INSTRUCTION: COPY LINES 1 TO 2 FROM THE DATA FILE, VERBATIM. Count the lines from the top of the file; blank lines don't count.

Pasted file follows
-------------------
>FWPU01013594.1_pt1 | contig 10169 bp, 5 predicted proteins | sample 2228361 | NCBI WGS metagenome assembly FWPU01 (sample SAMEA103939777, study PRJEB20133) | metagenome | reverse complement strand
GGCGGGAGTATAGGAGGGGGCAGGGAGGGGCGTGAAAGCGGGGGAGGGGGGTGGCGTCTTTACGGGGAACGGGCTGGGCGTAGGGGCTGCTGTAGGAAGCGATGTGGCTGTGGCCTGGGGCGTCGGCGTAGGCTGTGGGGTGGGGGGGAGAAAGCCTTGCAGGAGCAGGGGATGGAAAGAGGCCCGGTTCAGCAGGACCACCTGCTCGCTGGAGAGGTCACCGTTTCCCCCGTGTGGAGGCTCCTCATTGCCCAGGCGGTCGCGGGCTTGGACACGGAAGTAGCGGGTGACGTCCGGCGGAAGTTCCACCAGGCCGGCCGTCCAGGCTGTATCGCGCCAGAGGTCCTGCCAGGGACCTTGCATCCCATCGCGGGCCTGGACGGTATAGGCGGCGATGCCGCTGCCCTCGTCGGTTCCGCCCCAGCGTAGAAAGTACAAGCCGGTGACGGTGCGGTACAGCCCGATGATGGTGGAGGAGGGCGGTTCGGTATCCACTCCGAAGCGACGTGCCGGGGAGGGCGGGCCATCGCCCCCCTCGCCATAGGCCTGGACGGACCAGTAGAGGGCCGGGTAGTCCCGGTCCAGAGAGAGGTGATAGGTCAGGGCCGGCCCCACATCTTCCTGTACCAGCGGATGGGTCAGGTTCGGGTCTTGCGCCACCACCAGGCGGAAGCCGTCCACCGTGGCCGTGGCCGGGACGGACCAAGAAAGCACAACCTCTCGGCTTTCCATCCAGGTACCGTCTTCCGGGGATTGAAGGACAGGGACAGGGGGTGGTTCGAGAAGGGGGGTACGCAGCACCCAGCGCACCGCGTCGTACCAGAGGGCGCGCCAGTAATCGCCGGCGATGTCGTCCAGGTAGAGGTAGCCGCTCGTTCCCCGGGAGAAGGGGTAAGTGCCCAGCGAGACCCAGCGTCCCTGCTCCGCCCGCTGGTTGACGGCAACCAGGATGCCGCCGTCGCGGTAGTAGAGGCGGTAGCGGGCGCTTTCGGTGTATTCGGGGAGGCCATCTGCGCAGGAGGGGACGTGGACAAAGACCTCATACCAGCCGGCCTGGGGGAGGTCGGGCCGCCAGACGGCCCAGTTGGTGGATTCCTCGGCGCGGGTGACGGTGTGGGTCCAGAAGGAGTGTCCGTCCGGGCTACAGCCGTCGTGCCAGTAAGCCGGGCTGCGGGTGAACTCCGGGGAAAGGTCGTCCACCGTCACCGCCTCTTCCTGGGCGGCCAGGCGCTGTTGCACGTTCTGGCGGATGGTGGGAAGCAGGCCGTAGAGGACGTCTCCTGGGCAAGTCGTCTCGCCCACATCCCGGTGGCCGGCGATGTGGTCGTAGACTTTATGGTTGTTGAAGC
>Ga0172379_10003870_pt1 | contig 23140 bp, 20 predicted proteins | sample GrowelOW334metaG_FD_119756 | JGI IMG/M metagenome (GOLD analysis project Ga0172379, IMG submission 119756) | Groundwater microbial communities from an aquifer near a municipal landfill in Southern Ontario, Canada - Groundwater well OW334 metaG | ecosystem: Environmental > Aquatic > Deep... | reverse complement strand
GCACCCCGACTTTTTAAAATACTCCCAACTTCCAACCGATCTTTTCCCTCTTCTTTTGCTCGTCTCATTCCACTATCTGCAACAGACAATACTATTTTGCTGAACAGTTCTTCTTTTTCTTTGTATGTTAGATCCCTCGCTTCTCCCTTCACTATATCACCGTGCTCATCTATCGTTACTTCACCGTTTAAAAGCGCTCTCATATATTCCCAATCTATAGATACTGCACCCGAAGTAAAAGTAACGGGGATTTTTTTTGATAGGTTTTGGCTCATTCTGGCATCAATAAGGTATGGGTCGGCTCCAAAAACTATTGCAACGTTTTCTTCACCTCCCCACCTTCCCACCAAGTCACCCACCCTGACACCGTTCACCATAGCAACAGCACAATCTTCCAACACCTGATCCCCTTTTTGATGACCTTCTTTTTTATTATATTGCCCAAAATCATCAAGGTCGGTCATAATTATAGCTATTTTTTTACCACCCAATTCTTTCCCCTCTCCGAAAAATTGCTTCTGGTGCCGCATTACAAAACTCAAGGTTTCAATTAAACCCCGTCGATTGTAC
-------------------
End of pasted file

>FWPU01013594.1_pt1 | contig 10169 bp, 5 predicted proteins | sample 2228361 | NCBI WGS metagenome assembly FWPU01 (sample SAMEA103939777, study PRJEB20133) | metagenome | reverse complement strand
GGCGGGAGTATAGGAGGGGGCAGGGAGGGGCGTGAAAGCGGGGGAGGGGGGTGGCGTCTTTACGGGGAACGGGCTGGGCGTAGGGGCTGCTGTAGGAAGCGATGTGGCTGTGGCCTGGGGCGTCGGCGTAGGCTGTGGGGTGGGGGGGAGAAAGCCTTGCAGGAGCAGGGGATGGAAAGAGGCCCGGTTCAGCAGGACCACCTGCTCGCTGGAGAGGTCACCGTTTCCCCCGTGTGGAGGCTCCTCATTGCCCAGGCGGTCGCGGGCTTGGACACGGAAGTAGCGGGTGACGTCCGGCGGAAGTTCCACCAGGCCGGCCGTCCAGGCTGTATCGCGCCAGAGGTCCTGCCAGGGACCTTGCATCCCATCGCGGGCCTGGACGGTATAGGCGGCGATGCCGCTGCCCTCGTCGGTTCCGCCCCAGCGTAGAAAGTACAAGCCGGTGACGGTGCGGTACAGCCCGATGATGGTGGAGGAGGGCGGTTCGGTATCCACTCCGAAGCGACGTGCCGGGGAGGGCGGGCCATCGCCCCCCTCGCCATAGGCCTGGACGGACCAGTAGAGGGCCGGGTAGTCCCGGTCCAGAGAGAGGTGATAGGTCAGGGCCGGCCCCACATCTTCCTGTACCAGCGGATGGGTCAGGTTCGGGTCTTGCGCCACCACCAGGCGGAAGCCGTCCACCGTGGCCGTGGCCGGGACGGACCAAGAAAGCACAACCTCTCGGCTTTCCATCCAGGTACCGTCTTCCGGGGATTGAAGGACAGGGACAGGGGGTGGTTCGAGAAGGGGGGTACGCAGCACCCAGCGCACCGCGTCGTACCAGAGGGCGCGCCAGTAATCGCCGGCGATGTCGTCCAGGTAGAGGTAGCCGCTCGTTCCCCGGGAGAAGGGGTAAGTGCCCAGCGAGACCCAGCGTCCCTGCTCCGCCCGCTGGTTGACGGCAACCAGGATGCCGCCGTCGCGGTAGTAGAGGCGGTAGCGGGCGCTTTCGGTGTATTCGGGGAGGCCATCTGCGCAGGAGGGGACGTGGACAAAGACCTCATACCAGCCGGCCTGGGGGAGGTCGGGCCGCCAGACGGCCCAGTTGGTGGATTCCTCGGCGCGGGTGACGGTGTGGGTCCAGAAGGAGTGTCCGTCCGGGCTACAGCCGTCGTGCCAGTAAGCCGGGCTGCGGGTGAACTCCGGGGAAAGGTCGTCCACCGTCACCGCCTCTTCCTGGGCGGCCAGGCGCTGTTGCACGTTCTGGCGGATGGTGGGAAGCAGGCCGTAGAGGACGTCTCCTGGGCAAGTCGTCTCGCCCACATCCCGGTGGCCGGCGATGTGGTCGTAGACTTTATGGTTGTTGAAGC